Center for Rural Affairs November and December newsletter

Note from the editor

This edition of our newsletter focuses on PROGRESS that strengthens rural communities, small businesses, and family farms and ranches. 

Our Byway of Art project demonstrates the history, arts, and culture of three rural towns. Residents of Decatur, Oakland, and Lyons embraced community-driven art and now have projects for future generations to enjoy. 

We learn about the craft brewing and wind energy industries that are providing jobs, resulting in tax income, and boosting rural economies.

In our executive director’s essay, Brian talks about the community food work we have done alongside two Native American tribes, and the progress that has been made in helping them establish nearly 300 gardens this year. These residents are realizing they can be in control of their food systems.

We hear from 27 farmers who live in Iowa. They are taking a step forward and writing their lawmakers about the future of our soil and water. They understand progress has been made in the last farm bill and ask Congress to protect conservation programs.

Lastly, we hear about the government’s lack of progress to institute basic fairness protections in the poultry and livestock industries. Last month, rules that would protect family farmers and ranchers were rolled back and shut down. We urge lawmakers to reconsider. Progress can be made in rural communities.

Inside this issue

Small towns: unique and exciting – Small towns can be places of art and culture showcased in unique and exciting ways. Folks assume that only cities have such opportunities, but our project shows that assumption is not correct.

Family farmers and ranchers let down  – Family farmers and ranchers have waited years for the U.S. Department of Agriculture (USDA) to institute basic fairness protections in the poultry and livestock industries. However, last month, officials announced a rollback of two rules of the Grain Inspection, Packers, and Stockyards Administration (GIPSA); decided not to move forward with an interim final rule of the Farmer Fair Practices; and said they will take no further action on a proposed regulation of the Farmer Fair Practices Rule.

From the desk of the executive director: Food security takes root in native communities – Six years ago, three members of our staff started meeting with representatives of the Santee Sioux Nation in Northeast Nebraska. The conversation centered on building food security for tribal members.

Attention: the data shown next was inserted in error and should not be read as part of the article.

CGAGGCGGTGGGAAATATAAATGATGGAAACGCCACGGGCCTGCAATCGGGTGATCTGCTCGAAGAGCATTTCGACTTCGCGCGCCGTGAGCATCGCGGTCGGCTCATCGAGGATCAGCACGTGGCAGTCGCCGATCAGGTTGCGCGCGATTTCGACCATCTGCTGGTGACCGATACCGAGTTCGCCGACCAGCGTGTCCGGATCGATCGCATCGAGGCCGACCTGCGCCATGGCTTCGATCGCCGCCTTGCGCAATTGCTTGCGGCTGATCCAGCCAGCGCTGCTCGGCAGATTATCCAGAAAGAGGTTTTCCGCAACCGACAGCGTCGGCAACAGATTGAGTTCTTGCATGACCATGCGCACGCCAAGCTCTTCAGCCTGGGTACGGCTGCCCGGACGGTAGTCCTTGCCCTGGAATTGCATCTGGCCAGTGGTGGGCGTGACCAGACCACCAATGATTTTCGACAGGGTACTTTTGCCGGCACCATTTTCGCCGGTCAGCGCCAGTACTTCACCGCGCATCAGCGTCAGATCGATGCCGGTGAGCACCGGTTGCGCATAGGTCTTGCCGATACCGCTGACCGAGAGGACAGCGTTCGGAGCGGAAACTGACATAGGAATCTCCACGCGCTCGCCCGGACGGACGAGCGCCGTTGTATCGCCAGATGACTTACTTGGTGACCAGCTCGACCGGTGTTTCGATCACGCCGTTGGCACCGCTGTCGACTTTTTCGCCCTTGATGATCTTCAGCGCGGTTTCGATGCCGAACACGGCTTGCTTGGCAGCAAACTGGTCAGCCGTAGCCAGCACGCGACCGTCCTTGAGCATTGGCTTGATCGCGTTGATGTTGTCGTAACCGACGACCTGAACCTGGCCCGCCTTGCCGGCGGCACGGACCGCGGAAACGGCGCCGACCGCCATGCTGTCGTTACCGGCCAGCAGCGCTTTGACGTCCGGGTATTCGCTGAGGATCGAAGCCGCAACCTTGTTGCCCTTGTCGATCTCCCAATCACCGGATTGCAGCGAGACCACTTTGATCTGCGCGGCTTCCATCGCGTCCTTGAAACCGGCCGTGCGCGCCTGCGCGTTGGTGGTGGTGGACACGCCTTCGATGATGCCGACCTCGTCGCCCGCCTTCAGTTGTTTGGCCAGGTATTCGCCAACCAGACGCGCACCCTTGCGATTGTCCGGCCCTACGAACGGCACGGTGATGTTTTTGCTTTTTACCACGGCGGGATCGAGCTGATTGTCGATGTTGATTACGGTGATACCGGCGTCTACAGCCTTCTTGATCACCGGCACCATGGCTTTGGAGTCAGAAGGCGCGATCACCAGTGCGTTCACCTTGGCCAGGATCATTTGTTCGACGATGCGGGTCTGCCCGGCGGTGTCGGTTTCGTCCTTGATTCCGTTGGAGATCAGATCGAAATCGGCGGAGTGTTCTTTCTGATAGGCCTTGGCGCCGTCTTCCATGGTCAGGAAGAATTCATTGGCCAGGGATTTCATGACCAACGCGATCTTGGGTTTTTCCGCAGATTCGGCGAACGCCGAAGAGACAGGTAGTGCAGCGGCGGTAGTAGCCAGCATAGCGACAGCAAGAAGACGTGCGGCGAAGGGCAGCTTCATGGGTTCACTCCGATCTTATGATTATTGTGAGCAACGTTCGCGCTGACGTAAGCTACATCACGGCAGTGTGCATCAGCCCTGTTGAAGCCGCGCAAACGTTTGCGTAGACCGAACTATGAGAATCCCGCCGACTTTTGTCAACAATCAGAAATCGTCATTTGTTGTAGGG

Rural communities tapped by craft breweries – Brewing beer is big business in the U.S. In 2016, this centuries-old practice generated $64 million in annual tax revenue and accounted for nearly 2 percent of Gross Domestic Product. Today, the beer industry employs more than 64,000 individuals nationwide.

Loop Brewing spurs economic development in McCook – Loop Brewing Company in McCook, Nebraska, is another craft brewery that has spurred economic development in its city.

Staff spotlight: Rock focuses on water and clean energy in Iowa – Katie Rock recently joined the Center for Rural Affairs, where her focus will be on water and clean energy issues in Iowa. She is based in our Nevada, Iowa, office.

27 Iowa farmers sign farm bill letter – As farmers in Iowa, we write to you with concerns about the future of conservation in our state. Conservation practices, such as planting cover crops, have been enormously beneficial for our operations.

Jobs sweep into region with wind development – Wind energy continues to grow in the U.S., especially in the heart of the country. With some of the best renewable resources available, this region has significant potential to generate clean energy while also reaping the benefits of development.

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